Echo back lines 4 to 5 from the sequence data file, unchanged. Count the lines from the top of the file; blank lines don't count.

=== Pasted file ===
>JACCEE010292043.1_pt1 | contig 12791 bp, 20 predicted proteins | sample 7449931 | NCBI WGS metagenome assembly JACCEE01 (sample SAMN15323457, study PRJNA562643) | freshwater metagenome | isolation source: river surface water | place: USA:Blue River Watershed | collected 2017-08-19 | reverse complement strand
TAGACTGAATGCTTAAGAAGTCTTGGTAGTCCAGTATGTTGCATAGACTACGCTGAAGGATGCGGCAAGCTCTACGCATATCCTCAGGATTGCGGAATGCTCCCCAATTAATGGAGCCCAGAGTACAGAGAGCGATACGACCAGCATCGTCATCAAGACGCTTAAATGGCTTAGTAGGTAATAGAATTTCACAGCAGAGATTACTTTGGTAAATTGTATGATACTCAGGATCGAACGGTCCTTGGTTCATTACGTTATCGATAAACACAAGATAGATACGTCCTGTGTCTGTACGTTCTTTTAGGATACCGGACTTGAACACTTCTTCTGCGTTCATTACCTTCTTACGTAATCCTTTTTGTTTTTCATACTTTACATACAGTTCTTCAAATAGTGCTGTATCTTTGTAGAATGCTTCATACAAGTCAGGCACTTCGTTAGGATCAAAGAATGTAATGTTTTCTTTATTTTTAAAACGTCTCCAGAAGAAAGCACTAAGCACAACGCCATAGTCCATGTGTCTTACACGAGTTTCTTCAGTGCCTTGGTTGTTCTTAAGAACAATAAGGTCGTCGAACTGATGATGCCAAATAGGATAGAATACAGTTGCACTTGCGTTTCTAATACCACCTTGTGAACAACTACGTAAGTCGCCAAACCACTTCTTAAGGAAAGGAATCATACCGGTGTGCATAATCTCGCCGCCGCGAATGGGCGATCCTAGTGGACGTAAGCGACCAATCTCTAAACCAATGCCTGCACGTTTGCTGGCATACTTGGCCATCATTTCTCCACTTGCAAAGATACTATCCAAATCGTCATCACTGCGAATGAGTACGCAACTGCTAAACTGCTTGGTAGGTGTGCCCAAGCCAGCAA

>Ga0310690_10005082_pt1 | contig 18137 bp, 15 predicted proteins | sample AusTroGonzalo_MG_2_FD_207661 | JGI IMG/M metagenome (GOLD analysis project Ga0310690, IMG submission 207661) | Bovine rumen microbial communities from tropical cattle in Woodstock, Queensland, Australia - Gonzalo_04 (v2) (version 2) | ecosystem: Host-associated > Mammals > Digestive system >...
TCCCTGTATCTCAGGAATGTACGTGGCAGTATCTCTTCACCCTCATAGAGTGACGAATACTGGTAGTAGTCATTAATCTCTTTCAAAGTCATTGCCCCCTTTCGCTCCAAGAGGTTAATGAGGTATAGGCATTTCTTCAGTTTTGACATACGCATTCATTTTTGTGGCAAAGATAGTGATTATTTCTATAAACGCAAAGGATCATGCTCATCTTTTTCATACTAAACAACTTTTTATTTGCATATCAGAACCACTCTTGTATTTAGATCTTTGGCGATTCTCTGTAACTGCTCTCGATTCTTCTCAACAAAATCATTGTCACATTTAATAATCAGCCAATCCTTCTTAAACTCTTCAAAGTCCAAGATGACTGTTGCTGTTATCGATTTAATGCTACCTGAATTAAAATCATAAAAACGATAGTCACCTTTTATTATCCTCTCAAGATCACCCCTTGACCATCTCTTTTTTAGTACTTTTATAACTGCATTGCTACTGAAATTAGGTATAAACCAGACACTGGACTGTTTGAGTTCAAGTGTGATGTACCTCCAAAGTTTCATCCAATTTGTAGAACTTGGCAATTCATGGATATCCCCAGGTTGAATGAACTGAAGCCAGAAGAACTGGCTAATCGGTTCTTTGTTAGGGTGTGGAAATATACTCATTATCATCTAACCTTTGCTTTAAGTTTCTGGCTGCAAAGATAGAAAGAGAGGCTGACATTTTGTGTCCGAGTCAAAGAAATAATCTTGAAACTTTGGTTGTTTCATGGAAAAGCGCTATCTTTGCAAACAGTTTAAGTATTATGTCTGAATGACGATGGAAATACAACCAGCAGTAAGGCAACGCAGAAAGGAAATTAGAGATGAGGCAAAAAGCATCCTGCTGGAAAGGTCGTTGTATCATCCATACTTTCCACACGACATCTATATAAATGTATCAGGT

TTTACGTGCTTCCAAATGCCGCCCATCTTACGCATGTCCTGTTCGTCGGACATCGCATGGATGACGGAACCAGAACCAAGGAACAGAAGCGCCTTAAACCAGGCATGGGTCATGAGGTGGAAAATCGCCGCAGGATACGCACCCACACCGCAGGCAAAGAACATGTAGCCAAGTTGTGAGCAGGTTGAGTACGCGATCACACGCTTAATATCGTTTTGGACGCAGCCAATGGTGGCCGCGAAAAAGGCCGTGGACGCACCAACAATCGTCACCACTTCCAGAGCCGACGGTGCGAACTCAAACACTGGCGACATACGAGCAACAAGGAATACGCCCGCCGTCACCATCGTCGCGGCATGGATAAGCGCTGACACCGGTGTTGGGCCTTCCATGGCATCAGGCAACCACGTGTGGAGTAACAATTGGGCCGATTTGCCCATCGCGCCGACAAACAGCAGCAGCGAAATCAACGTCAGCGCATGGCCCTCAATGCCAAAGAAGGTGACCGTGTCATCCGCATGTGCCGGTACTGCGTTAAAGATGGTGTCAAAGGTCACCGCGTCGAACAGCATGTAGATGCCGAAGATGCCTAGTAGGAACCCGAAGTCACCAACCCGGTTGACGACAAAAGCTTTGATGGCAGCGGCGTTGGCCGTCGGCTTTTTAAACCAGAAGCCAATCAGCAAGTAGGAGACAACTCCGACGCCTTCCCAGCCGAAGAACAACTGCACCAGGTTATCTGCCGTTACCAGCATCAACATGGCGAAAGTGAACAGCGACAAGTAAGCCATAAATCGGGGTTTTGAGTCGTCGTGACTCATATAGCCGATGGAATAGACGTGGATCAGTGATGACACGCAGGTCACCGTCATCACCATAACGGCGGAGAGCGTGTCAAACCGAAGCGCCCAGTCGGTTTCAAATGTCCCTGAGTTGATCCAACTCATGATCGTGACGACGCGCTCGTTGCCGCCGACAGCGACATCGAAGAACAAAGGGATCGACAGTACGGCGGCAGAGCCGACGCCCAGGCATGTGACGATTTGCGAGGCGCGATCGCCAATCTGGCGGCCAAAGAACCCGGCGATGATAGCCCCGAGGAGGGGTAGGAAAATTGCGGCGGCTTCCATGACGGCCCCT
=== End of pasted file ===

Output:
TCCCTGTATCTCAGGAATGTACGTGGCAGTATCTCTTCACCCTCATAGAGTGACGAATACTGGTAGTAGTCATTAATCTCTTTCAAAGTCATTGCCCCCTTTCGCTCCAAGAGGTTAATGAGGTATAGGCATTTCTTCAGTTTTGACATACGCATTCATTTTTGTGGCAAAGATAGTGATTATTTCTATAAACGCAAAGGATCATGCTCATCTTTTTCATACTAAACAACTTTTTATTTGCATATCAGAACCACTCTTGTATTTAGATCTTTGGCGATTCTCTGTAACTGCTCTCGATTCTTCTCAACAAAATCATTGTCACATTTAATAATCAGCCAATCCTTCTTAAACTCTTCAAAGTCCAAGATGACTGTTGCTGTTATCGATTTAATGCTACCTGAATTAAAATCATAAAAACGATAGTCACCTTTTATTATCCTCTCAAGATCACCCCTTGACCATCTCTTTTTTAGTACTTTTATAACTGCATTGCTACTGAAATTAGGTATAAACCAGACACTGGACTGTTTGAGTTCAAGTGTGATGTACCTCCAAAGTTTCATCCAATTTGTAGAACTTGGCAATTCATGGATATCCCCAGGTTGAATGAACTGAAGCCAGAAGAACTGGCTAATCGGTTCTTTGTTAGGGTGTGGAAATATACTCATTATCATCTAACCTTTGCTTTAAGTTTCTGGCTGCAAAGATAGAAAGAGAGGCTGACATTTTGTGTCCGAGTCAAAGAAATAATCTTGAAACTTTGGTTGTTTCATGGAAAAGCGCTATCTTTGCAAACAGTTTAAGTATTATGTCTGAATGACGATGGAAATACAACCAGCAGTAAGGCAACGCAGAAAGGAAATTAGAGATGAGGCAAAAAGCATCCTGCTGGAAAGGTCGTTGTATCATCCATACTTTCCACACGACATCTATATAAATGTATCAGGT

TTTACGTGCTTCCAAATGCCGCCCATCTTACGCATGTCCTGTTCGTCGGACATCGCATGGATGACGGAACCAGAACCAAGGAACAGAAGCGCCTTAAACCAGGCATGGGTCATGAGGTGGAAAATCGCCGCAGGATACGCACCCACACCGCAGGCAAAGAACATGTAGCCAAGTTGTGAGCAGGTTGAGTACGCGATCACACGCTTAATATCGTTTTGGACGCAGCCAATGGTGGCCGCGAAAAAGGCCGTGGACGCACCAACAATCGTCACCACTTCCAGAGCCGACGGTGCGAACTCAAACACTGGCGACATACGAGCAACAAGGAATACGCCCGCCGTCACCATCGTCGCGGCATGGATAAGCGCTGACACCGGTGTTGGGCCTTCCATGGCATCAGGCAACCACGTGTGGAGTAACAATTGGGCCGATTTGCCCATCGCGCCGACAAACAGCAGCAGCGAAATCAACGTCAGCGCATGGCCCTCAATGCCAAAGAAGGTGACCGTGTCATCCGCATGTGCCGGTACTGCGTTAAAGATGGTGTCAAAGGTCACCGCGTCGAACAGCATGTAGATGCCGAAGATGCCTAGTAGGAACCCGAAGTCACCAACCCGGTTGACGACAAAAGCTTTGATGGCAGCGGCGTTGGCCGTCGGCTTTTTAAACCAGAAGCCAATCAGCAAGTAGGAGACAACTCCGACGCCTTCCCAGCCGAAGAACAACTGCACCAGGTTATCTGCCGTTACCAGCATCAACATGGCGAAAGTGAACAGCGACAAGTAAGCCATAAATCGGGGTTTTGAGTCGTCGTGACTCATATAGCCGATGGAATAGACGTGGATCAGTGATGACACGCAGGTCACCGTCATCACCATAACGGCGGAGAGCGTGTCAAACCGAAGCGCCCAGTCGGTTTCAAATGTCCCTGAGTTGATCCAACTCATGATCGTGACGACGCGCTCGTTGCCGCCGACAGCGACATCGAAGAACAAAGGGATCGACAGTACGGCGGCAGAGCCGACGCCCAGGCATGTGACGATTTGCGAGGCGCGATCGCCAATCTGGCGGCCAAAGAACCCGGCGATGATAGCCCCGAGGAGGGGTAGGAAAATTGCGGCGGCTTCCATGACGGCCCCT